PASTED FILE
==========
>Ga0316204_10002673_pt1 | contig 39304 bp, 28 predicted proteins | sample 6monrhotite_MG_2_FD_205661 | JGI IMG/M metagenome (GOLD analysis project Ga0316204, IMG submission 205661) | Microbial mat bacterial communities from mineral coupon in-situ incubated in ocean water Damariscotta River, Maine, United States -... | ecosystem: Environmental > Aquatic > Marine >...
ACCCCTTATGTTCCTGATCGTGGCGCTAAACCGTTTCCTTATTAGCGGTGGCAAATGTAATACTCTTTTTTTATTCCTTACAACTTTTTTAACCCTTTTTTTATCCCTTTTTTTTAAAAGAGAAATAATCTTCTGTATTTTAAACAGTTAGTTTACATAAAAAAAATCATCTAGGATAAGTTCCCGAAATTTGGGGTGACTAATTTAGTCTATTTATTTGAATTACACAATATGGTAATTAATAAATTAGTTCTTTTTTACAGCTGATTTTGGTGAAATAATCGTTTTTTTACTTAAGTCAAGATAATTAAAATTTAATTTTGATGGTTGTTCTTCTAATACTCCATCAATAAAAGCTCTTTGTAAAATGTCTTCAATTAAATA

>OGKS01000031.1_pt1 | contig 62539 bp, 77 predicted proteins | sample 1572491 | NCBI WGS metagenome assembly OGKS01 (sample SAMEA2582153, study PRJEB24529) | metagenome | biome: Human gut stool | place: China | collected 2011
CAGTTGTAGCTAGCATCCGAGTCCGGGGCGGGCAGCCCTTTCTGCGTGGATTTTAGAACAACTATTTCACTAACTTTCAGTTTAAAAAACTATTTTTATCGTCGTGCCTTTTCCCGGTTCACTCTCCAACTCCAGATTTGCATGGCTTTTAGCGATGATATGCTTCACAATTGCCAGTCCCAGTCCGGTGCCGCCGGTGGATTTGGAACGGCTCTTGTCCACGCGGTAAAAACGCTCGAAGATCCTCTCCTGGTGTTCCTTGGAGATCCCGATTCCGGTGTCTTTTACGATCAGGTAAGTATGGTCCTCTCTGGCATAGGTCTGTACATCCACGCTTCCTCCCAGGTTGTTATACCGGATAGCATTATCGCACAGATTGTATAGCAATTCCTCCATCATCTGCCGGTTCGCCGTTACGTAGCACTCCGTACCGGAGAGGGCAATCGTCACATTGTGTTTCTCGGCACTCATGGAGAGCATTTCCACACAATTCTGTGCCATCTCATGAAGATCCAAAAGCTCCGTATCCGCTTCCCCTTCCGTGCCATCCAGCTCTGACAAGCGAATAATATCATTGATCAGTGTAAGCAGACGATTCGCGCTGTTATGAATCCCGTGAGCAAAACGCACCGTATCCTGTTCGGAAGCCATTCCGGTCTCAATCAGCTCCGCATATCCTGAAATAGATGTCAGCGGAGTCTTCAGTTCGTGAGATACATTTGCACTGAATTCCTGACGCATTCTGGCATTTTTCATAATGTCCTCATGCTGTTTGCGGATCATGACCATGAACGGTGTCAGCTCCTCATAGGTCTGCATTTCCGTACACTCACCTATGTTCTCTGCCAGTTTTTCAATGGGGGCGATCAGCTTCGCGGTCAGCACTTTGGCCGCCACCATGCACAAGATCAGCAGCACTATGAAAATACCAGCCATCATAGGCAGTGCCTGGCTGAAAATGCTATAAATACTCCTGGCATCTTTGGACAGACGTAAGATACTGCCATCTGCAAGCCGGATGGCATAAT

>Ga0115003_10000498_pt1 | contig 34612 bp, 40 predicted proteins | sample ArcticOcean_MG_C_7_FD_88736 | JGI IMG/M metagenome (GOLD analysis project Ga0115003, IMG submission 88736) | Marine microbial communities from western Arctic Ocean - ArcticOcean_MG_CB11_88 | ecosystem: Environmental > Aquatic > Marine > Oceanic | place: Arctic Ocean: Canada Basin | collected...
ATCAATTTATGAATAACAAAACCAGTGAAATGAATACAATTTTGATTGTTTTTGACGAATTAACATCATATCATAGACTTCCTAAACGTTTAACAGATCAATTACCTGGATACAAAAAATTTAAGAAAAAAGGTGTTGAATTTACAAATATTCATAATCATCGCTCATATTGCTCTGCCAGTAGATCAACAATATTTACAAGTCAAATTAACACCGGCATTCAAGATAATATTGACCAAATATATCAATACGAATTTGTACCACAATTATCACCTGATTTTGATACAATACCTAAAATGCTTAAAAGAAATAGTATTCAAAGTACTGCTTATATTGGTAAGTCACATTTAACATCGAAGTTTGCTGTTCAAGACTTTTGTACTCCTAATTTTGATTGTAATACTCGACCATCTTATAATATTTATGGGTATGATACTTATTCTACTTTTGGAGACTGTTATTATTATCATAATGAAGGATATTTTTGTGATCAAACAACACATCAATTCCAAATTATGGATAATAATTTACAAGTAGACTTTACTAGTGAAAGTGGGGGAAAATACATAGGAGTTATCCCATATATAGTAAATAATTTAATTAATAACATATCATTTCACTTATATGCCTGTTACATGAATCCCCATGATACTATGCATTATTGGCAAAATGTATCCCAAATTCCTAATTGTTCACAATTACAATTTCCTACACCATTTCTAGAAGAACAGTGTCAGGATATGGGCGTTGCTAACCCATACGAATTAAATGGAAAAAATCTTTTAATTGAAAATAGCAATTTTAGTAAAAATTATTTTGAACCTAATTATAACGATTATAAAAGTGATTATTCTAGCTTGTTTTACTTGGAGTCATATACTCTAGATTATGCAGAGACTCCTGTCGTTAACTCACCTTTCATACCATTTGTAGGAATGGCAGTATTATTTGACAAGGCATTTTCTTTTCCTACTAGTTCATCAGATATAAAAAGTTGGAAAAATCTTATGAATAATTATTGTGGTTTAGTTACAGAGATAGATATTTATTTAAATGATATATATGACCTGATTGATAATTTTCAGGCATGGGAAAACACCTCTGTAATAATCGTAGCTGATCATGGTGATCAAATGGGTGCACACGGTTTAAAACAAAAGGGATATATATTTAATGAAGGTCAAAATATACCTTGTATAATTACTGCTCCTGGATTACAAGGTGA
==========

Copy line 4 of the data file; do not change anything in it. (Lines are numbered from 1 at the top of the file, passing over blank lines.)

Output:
CAGTTGTAGCTAGCATCCGAGTCCGGGGCGGGCAGCCCTTTCTGCGTGGATTTTAGAACAACTATTTCACTAACTTTCAGTTTAAAAAACTATTTTTATCGTCGTGCCTTTTCCCGGTTCACTCTCCAACTCCAGATTTGCATGGCTTTTAGCGATGATATGCTTCACAATTGCCAGTCCCAGTCCGGTGCCGCCGGTGGATTTGGAACGGCTCTTGTCCACGCGGTAAAAACGCTCGAAGATCCTCTCCTGGTGTTCCTTGGAGATCCCGATTCCGGTGTCTTTTACGATCAGGTAAGTATGGTCCTCTCTGGCATAGGTCTGTACATCCACGCTTCCTCCCAGGTTGTTATACCGGATAGCATTATCGCACAGATTGTATAGCAATTCCTCCATCATCTGCCGGTTCGCCGTTACGTAGCACTCCGTACCGGAGAGGGCAATCGTCACATTGTGTTTCTCGGCACTCATGGAGAGCATTTCCACACAATTCTGTGCCATCTCATGAAGATCCAAAAGCTCCGTATCCGCTTCCCCTTCCGTGCCATCCAGCTCTGACAAGCGAATAATATCATTGATCAGTGTAAGCAGACGATTCGCGCTGTTATGAATCCCGTGAGCAAAACGCACCGTATCCTGTTCGGAAGCCATTCCGGTCTCAATCAGCTCCGCATATCCTGAAATAGATGTCAGCGGAGTCTTCAGTTCGTGAGATACATTTGCACTGAATTCCTGACGCATTCTGGCATTTTTCATAATGTCCTCATGCTGTTTGCGGATCATGACCATGAACGGTGTCAGCTCCTCATAGGTCTGCATTTCCGTACACTCACCTATGTTCTCTGCCAGTTTTTCAATGGGGGCGATCAGCTTCGCGGTCAGCACTTTGGCCGCCACCATGCACAAGATCAGCAGCACTATGAAAATACCAGCCATCATAGGCAGTGCCTGGCTGAAAATGCTATAAATACTCCTGGCATCTTTGGACAGACGTAAGATACTGCCATCTGCAAGCCGGATGGCATAAT